A glamorous affair in the Russian capital saw Lopez and Ellison rack up five titles each
The semi-official outdoor season closer of the World Cup Final has been held in all sorts of places. Last year it was held on a helipad in the sturdy but desperately unremarkable port town of Samsun in Turkey, on the shores of the Black Sea. That edition, it has to said, was somewhat of a comedown after the 2013 edition in Paris in front of the Eiffel Tower with 2,500 Parisians doing Mexican waves around the vast arena.
The vagaries of who can and will be able to host being what they are, a wide variety of options are not always available. But this year, a long-mooted finals competition in Russia finally came off, and it turned out to be a coronation of the very best on the circuit.
A preamble event for the draw to decide the competition brackets saw the full athlete roster assembled just off Red Square in a ballroom at Moscow’s famous high-end department store GUM. With full production values, commentary and live video coverage, it set a new template for World Archery events, looking more a major football event than an archery tournament.
World Cup Finals are all about individuals, rather than teams, held here in a finals arena set up in the shadow of the stadium used for the Moscow 1980 Olympics. On the Friday, in the compound women’s event, it was down to which Sara Lopez turned up, and this year, she has been turning up like never before.
Without question the greatest woman ever to wield a compound bow, no one has been able to stay at her level consistently enough to push her out in matchplay. After Lopez brushed aside a lacklustre So Chaewon in the first round, the stage was set; in the end the final against the reigning world champion Natalia Avdeeva, on home turf on her birthday, was a walkover. Avdeeva never found her groove and finished a full ten points adrift; keeping one streak: no archer from the host nation has yet won gold at a World Cup Final.
In men’s compound, Mike Schloesser took his second title, after winning in Odense in 2016. Mikey, the world number two, faced the world number one Braden Gellenthien searching for his third title. It was a scrappy affair from the American, who spent most of the match rolling his eyes. After Braden had lost the match in his head, Mikey pulled away, reeling off confident tens. By the fifteenth arrow, he barely needed more than a hit to take the title, but Schloesser has become notorious for nerves when closing out matches, and this one was no exception. Shaking a little, he punched like Mike Tyson down on the trigger, but it found an eight – by this time, enough to do the job. In conversation with the press afterwards, he was refreshingly honest about the issues (shared by many elite compounders) that cause nerves on the biggest of stages.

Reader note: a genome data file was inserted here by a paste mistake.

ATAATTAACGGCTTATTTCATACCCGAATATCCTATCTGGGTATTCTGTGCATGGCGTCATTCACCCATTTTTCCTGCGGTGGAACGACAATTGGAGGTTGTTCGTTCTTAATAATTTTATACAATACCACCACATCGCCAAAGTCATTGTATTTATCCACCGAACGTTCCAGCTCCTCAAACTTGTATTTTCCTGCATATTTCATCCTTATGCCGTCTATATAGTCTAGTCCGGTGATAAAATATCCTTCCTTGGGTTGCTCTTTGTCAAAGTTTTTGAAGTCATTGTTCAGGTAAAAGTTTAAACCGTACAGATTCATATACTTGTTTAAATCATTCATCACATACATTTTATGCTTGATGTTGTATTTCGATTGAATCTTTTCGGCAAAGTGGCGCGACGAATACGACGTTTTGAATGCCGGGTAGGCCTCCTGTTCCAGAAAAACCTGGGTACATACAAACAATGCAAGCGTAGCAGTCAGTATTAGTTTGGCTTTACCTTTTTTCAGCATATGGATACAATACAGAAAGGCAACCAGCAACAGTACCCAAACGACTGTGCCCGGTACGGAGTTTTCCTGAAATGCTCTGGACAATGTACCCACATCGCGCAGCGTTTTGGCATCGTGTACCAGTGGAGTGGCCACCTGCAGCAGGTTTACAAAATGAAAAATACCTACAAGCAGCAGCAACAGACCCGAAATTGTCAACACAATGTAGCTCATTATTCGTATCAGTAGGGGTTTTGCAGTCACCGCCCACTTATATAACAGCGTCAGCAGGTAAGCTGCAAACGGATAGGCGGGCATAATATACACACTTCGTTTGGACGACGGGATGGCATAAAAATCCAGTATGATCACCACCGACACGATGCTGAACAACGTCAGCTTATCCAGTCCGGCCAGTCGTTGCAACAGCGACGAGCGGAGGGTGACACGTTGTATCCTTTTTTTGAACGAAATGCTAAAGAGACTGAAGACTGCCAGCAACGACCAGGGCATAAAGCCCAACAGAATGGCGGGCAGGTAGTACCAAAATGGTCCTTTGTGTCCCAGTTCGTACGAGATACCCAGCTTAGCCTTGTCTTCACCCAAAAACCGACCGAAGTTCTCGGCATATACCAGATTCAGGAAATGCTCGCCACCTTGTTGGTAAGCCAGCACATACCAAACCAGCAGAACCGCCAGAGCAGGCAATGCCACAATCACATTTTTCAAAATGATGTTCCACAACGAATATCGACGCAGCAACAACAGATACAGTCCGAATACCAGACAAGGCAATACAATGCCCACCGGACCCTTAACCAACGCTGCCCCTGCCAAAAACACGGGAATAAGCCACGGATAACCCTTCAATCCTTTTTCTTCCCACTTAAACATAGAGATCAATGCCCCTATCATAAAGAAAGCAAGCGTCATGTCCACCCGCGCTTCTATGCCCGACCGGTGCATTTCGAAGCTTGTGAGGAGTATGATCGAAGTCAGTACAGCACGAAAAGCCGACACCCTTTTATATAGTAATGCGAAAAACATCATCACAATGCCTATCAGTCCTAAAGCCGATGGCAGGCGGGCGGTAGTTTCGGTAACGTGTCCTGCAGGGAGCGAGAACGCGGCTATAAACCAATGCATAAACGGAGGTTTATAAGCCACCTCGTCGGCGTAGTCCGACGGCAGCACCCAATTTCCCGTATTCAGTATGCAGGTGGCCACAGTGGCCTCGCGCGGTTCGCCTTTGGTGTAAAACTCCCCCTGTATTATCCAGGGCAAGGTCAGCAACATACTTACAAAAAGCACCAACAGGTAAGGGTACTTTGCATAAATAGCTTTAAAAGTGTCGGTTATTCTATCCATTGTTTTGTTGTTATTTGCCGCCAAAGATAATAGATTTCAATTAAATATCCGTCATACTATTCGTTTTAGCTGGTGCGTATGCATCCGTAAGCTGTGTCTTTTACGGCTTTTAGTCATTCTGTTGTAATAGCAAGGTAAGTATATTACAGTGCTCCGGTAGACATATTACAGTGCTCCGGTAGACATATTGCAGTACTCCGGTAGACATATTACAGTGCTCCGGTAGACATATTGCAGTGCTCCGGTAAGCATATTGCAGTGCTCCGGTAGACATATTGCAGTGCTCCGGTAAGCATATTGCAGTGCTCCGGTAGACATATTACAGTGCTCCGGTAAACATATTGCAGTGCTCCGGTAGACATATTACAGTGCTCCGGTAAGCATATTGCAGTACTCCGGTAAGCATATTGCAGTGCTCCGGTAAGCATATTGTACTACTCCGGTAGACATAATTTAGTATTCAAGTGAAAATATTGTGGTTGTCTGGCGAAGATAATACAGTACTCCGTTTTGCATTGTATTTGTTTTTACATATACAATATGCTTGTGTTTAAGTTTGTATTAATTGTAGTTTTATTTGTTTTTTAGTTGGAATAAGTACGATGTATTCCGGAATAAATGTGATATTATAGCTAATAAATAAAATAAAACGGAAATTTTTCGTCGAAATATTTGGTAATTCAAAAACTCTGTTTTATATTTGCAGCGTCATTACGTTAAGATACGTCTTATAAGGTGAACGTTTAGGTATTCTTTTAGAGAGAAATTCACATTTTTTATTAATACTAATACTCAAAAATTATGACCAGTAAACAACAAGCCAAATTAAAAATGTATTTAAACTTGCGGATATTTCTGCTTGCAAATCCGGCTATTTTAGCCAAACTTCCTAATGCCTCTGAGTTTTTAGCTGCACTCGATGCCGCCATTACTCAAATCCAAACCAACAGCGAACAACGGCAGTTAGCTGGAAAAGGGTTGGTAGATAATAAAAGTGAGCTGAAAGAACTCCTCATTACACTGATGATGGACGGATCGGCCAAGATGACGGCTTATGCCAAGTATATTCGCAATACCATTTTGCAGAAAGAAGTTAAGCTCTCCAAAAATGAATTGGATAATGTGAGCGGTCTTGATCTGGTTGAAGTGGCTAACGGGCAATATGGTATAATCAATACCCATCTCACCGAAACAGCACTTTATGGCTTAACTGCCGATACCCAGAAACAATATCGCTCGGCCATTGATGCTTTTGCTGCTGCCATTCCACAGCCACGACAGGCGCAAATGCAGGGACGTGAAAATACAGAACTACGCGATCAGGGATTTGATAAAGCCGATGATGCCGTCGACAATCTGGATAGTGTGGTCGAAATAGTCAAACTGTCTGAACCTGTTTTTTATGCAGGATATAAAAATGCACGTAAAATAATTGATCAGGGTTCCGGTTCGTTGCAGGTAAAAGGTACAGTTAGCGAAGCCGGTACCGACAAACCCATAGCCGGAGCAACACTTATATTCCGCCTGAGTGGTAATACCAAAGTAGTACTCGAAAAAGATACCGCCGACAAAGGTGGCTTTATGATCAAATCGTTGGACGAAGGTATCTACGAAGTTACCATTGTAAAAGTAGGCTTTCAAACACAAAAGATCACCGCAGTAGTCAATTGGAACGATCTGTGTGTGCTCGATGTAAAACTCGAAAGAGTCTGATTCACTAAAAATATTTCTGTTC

In women’s recurve, Kang Chae Young bounced back from the immense disappointment of coming second at the World Championships to pull an impressively solid win out and take her first World Cup Final gong. You sensed it might not be the last. After winning two stages earlier in the year and currently ranked number one in the world, as well as topping the immensely more competitive trials back home, this most guileless of champions glided to victory. She is never as ruthless in matchplay as many of her peers, but two back to back 30s in the final was enough to see off the considerable threat of Chinese Taipei’s Tan Ya Ting, probably the most talented recurve archer of her generation to somehow never have managed to win a major title. Repeating a matchup from the final of the 2017 Universiade, with the same result, Ya Ting will have to wait just a little longer for her first big gong.
Finally, on Saturday, it was the turn of Brady Ellison – without doubt, the archer of the year – to take down his fifth world cup title in his seventh final. After beating, once again, a strong Sjef van den Berg in the semi he came up against Mauro Nespoli, the European Games champion and in solid, crushing form. But in the third set, Mauro seemed to blink; and Ellison strode away with the initiative. It was well-deserved. Kim Woojin, three times a winner here, was not a threat this time, and a fired-up van den Berg thrashed him for the bronze medal.
The recurve day of the World Cup final has been a superb showcase for the sport in recent years. If Ellison can maintain form like this for another year – needless to say, easier said than done – and the Koreans don’t quite pull things back together after a tricky year, an American might just be going to Tokyo as favourite for the Olympic title once again.
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